Arsenal of Tromboncino squash from FreedomSeeds.org

Rosa Bianca eggplant from FreedomSeeds.org

Red Marconi peppers from FreedomSeeds.org

Fall garden

Rouge D’Hiver Lettuce greens galore from FreedomSeeds.org

Dwarf Grey Sugar peas from FreedomSeeds.org

Cabbage and onions

The year is slowly coming to a close and with the cooler weather we enter a new growing season here on the urban homestead.

October was a busy month for us – we had a slew of work traveling and presentations (more on those later) so the harvest was slightly lower than previous years.

I don’t know about you but I kinda hate it when it gets dark at 5 pm.  I mean it’s great for getting inside work done but when there’s lots of outside work to be done it leaves you wishing for a wee bit more daylight.

Anyhow, luckily the high winds we had last week didn’t do much damage – only topple over our one and only huge banana stalk.  So no bananas again this year.  Oh well.

There’s lots to be done in the garden as we transition from summer to fall.  The guys have been building the raised beds – adding another layer of wood.   Also there’s a slew of fall plantings and last of the summer harvest and preserving needing to be done.


Produce: 382 lbs
Eggs (molting season so the poultry is on “vacation” growing a new set of duds)  26 Duck    45 Chicken

Since we are still directly and indirectly living off the land, we of course don’t eat the entire 6,000 lbs — 30% of which we sell for income.  This year we made a conscious decision to growing community and spreading the seeds of our 25 year urban homesteading journey.

Though, the garden provided us with our daily ” bread” and stock up for the winter this year the excess produce that we depend on for income took a hit.  It was a challenge this year to balance both and hope that our readers will continue to support our non profit outreach so that we continue to growing the future (learn how you can support our work).

We still aim to keep our knees on the ground and hands in the dirt so we try our best to do both as various new projects and commitments start vying for our time and efforts.

Fall Plantings & Summer Harvesting

October and even November can be mild in So Cal so we are lucky to still harvesting beans, squash, tomatoes, eggplant, peppers and even apples!  We don’t have the room for a greenhouse so we just let nature do her thing.   We really don’t have to start worrying about frost till December or even January.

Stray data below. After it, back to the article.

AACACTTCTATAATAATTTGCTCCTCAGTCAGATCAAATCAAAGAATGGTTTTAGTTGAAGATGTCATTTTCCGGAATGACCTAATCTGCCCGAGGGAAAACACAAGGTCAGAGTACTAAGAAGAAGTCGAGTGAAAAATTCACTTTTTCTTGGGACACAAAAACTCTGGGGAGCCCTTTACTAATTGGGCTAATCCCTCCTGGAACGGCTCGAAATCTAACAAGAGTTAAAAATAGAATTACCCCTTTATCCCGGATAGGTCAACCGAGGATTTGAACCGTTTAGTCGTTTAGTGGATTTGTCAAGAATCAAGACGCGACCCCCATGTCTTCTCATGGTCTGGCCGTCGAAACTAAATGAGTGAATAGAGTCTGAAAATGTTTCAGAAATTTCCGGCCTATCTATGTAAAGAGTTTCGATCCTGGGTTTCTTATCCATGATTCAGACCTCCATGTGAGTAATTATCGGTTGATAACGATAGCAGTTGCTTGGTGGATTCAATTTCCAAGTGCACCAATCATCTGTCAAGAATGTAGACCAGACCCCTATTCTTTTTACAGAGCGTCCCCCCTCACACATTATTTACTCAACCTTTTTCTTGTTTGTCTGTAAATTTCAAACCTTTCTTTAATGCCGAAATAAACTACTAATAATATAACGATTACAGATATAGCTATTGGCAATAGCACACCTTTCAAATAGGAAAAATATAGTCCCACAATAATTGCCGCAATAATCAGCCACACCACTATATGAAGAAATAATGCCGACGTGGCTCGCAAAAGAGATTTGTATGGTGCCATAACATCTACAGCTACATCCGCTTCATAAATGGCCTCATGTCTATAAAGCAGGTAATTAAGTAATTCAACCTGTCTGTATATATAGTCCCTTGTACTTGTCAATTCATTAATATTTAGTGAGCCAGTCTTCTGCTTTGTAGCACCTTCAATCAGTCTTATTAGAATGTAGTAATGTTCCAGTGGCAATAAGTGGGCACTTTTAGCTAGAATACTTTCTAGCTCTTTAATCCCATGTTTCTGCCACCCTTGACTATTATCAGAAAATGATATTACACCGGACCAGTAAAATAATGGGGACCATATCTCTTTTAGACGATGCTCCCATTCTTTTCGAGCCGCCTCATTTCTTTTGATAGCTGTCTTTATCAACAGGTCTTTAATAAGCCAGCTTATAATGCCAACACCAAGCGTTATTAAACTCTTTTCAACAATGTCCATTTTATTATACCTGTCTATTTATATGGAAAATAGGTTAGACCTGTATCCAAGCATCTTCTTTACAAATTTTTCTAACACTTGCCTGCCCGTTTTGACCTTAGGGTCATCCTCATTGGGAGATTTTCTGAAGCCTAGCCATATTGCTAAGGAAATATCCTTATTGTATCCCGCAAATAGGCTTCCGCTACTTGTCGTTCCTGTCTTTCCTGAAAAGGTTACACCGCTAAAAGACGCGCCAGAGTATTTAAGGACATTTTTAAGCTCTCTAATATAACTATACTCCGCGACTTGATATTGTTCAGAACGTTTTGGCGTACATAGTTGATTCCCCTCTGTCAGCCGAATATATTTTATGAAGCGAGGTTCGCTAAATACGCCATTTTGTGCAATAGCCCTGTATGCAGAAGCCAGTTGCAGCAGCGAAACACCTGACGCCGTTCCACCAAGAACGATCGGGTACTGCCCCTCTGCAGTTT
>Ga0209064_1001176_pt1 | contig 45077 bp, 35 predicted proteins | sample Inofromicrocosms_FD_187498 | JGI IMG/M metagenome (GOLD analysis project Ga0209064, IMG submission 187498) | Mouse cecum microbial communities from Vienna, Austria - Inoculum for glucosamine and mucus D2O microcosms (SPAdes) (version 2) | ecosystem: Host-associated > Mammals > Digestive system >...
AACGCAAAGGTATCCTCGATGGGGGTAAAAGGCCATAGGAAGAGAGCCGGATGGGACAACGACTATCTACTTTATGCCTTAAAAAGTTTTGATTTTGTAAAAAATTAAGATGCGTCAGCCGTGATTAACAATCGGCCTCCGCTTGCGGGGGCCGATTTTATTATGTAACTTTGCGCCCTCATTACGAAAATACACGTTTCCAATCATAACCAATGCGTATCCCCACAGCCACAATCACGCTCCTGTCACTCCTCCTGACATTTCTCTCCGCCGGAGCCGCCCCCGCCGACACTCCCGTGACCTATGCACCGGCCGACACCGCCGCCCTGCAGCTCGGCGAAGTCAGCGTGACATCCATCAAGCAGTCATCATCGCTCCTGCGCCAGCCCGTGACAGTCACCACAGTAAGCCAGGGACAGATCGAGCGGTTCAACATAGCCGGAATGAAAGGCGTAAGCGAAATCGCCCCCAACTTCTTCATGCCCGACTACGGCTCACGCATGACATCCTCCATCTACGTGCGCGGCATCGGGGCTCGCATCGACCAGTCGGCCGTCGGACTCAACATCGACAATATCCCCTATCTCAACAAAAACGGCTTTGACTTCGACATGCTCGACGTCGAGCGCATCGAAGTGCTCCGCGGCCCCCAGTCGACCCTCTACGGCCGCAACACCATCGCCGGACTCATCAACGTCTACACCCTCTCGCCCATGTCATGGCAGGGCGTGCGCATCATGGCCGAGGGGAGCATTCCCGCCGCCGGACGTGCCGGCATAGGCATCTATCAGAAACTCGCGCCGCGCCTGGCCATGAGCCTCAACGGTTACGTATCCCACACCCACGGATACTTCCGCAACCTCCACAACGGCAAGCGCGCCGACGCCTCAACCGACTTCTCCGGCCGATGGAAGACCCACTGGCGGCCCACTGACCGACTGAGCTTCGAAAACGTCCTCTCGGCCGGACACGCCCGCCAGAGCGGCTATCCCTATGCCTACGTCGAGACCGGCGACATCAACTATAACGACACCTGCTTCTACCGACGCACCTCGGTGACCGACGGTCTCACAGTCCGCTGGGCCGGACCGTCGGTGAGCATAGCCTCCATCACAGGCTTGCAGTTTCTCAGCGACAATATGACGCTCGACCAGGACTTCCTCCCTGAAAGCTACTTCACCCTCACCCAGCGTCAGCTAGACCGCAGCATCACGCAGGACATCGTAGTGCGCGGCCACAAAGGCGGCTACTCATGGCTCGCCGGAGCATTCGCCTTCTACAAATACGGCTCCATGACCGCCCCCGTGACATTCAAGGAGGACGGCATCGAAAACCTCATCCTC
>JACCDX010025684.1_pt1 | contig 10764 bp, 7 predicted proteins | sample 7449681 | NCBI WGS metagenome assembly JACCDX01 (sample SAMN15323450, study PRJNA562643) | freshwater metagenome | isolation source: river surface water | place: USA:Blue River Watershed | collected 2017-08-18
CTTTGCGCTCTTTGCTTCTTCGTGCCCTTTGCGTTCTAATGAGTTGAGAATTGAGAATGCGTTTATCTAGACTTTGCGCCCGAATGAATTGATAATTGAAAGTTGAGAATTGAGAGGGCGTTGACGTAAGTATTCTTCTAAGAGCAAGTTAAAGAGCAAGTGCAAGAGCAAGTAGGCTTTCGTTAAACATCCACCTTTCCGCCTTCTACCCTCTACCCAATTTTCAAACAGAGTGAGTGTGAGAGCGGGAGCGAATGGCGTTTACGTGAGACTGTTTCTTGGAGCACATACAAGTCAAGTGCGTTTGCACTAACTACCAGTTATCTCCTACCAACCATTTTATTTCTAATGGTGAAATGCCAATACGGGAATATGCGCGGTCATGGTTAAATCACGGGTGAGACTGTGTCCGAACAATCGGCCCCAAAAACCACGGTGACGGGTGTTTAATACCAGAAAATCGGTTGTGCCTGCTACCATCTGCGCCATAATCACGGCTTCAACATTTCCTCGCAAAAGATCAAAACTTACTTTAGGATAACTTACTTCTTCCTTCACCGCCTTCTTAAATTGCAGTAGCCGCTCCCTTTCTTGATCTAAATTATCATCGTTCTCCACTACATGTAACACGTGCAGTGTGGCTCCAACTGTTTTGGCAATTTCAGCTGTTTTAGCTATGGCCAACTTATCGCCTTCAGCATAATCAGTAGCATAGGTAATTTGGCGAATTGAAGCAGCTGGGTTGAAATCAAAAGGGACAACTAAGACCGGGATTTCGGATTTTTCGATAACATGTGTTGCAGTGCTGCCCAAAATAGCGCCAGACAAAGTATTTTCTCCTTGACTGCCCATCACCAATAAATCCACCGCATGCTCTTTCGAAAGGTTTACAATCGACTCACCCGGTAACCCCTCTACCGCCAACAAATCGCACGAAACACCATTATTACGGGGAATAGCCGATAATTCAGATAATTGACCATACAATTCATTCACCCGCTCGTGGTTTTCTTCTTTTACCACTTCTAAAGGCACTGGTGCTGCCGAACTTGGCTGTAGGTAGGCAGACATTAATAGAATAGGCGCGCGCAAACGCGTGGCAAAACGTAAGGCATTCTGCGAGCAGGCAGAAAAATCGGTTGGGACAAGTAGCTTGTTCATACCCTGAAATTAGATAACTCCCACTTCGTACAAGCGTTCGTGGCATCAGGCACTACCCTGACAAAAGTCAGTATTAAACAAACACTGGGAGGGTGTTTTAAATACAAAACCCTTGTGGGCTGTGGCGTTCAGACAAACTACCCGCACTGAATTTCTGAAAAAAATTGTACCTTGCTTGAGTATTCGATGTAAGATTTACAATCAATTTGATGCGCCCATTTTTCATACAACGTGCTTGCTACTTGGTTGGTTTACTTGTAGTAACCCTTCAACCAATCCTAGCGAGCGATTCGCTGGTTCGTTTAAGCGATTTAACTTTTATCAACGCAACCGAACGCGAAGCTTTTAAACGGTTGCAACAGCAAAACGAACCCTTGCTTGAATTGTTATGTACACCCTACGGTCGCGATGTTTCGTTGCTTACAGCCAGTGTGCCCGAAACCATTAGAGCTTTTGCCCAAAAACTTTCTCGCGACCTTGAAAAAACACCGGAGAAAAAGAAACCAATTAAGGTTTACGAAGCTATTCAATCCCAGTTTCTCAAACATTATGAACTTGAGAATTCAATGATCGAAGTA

Every year is a challenge – growing wise.  Even more so these last five years as climate change is becoming more apparent in wreaking havoc with growing cycles.

So what is an urban farmer to do?  The guys have been mulling over the implications of a changing climate — those closest to the soil are on the front lines of climate change!

Farmer D believes it’s all about growing soil but even then with a mediocre weather year has one eating some humble pie and scratching our heads.    What methods and practices can we add to help weather this climatic storm?  Back to the drawing board….

We have heard feedback from other gardeners about how ‘the times they are a changin!’ One story that sticks out was about one veteran So Cal gardener (85 years old) who has, in the last five years, stopped growing tomatoes because of the changing weather patterns that made it too hard to get a decent harvest.  Yikes, that doesn’t sound very hopeful.

How can we as urban farmers adapt to an changing climate that plagues our gardens with unusual bug issues the likes of which we’ve never seen before?  Or roller coaster weather patterns which have the plants all confused and not flowering and fruiting on their normal time schedule?